A new report by AMR Research claims that this year major consumer goods producers have invested more than $250 million in radio frequency identification devices and related equipment. Wal Mart is spurring the investment with a set of goals and deadlines for up to 140 of its suppliers. However, the omnipresent retailer is not alone. The author of the report notes,
that several other major retailers, including Albertsons, Best Buy, Target and Britain's Tesco, are also launching RFID projects with their merchandise suppliers.News.com has the story and Technology Daily also features the study. The Wall Street Journal also reports on the adoption of RFID by three NFL franchises for concession sales to high-end ticket holders.
Funny thing, just this morning I took the opportunity to read an October 2004 study by Rob Atkinson and Julie Hutto on RFID. Their description of the issues and the false alarm created by self-anointed privacy advocates is similar to work done by PFF adjunct Jim Harper.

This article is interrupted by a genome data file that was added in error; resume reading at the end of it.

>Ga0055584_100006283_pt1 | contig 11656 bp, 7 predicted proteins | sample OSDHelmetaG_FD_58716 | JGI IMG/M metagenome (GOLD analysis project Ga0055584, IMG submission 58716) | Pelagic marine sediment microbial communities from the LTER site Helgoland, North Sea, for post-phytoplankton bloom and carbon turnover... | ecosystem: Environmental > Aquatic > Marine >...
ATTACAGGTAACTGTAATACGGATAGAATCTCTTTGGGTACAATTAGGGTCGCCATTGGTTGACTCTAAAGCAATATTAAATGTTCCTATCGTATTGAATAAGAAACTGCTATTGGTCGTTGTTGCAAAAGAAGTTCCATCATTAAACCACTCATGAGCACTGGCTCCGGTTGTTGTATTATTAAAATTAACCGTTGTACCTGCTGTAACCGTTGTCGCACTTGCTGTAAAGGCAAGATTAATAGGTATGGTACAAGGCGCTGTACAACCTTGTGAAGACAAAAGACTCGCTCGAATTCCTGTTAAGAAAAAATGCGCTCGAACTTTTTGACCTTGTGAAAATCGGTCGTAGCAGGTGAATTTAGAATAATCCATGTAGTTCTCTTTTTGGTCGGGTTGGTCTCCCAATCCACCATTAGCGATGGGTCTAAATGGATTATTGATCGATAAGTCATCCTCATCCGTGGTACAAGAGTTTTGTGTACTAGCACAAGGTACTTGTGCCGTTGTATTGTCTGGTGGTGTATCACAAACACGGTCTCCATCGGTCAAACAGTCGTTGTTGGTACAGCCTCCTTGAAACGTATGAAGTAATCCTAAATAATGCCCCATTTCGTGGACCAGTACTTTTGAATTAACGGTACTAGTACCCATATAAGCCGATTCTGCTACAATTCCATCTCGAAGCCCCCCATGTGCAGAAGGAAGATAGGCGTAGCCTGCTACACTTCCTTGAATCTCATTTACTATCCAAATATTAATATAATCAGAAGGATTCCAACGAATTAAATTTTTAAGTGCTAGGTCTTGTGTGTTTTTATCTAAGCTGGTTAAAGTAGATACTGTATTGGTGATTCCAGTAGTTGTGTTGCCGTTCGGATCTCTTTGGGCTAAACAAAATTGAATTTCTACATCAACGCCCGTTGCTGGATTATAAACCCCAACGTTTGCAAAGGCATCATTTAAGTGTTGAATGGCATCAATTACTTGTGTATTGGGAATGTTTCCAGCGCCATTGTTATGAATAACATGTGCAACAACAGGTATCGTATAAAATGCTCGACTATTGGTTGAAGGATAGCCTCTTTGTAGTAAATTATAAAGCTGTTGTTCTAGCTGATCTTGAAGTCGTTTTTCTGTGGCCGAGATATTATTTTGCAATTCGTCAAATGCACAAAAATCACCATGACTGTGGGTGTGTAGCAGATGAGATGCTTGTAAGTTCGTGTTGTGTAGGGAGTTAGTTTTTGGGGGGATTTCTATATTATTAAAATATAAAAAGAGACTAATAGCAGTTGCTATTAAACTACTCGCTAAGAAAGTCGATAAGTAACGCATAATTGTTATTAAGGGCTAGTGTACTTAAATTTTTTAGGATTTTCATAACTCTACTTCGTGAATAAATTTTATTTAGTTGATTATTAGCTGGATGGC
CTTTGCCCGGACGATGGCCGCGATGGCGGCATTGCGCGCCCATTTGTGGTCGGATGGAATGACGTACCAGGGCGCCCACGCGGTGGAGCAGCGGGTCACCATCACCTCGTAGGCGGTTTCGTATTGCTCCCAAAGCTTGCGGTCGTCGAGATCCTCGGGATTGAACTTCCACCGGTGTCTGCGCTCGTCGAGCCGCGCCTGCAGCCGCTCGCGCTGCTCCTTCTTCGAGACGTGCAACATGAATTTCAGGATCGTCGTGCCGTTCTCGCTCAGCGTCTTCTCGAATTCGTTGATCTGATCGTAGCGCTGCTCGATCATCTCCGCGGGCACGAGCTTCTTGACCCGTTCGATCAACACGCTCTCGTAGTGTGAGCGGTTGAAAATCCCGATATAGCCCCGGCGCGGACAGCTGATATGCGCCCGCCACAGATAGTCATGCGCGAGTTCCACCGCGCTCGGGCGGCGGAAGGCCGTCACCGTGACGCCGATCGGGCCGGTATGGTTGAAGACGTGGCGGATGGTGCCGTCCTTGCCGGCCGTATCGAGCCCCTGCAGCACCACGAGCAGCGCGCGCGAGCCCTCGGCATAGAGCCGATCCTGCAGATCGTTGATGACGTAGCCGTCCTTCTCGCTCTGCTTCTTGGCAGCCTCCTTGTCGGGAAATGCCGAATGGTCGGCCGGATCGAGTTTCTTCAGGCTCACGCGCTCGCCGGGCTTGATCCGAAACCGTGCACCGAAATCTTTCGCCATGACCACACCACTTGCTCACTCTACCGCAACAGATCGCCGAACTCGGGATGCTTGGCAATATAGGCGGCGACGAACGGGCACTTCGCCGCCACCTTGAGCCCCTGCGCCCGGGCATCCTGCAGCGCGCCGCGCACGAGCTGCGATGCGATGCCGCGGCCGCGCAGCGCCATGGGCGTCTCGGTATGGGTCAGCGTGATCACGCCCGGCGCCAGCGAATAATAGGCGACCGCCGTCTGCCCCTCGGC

Why does this matter? Many analysts see 2004 as the proverbial tip of the iceberg in RFID deployment. It is a digital technology that promises tremendous consumer savings across a wide segment of the economy. In addition, the Defense Department, the FDA and the Homeland Security Department are at the forefront of public sector RFID deployment with an eye toward improved safety. These players - through regulatory edict or buying power - could significantly shape the market. Second, several states - notably California and Utah - toyed with prohibitions, limitations or moratoriums in 2004 and it is an issue sure to spark the interest of state legislators in the coming year.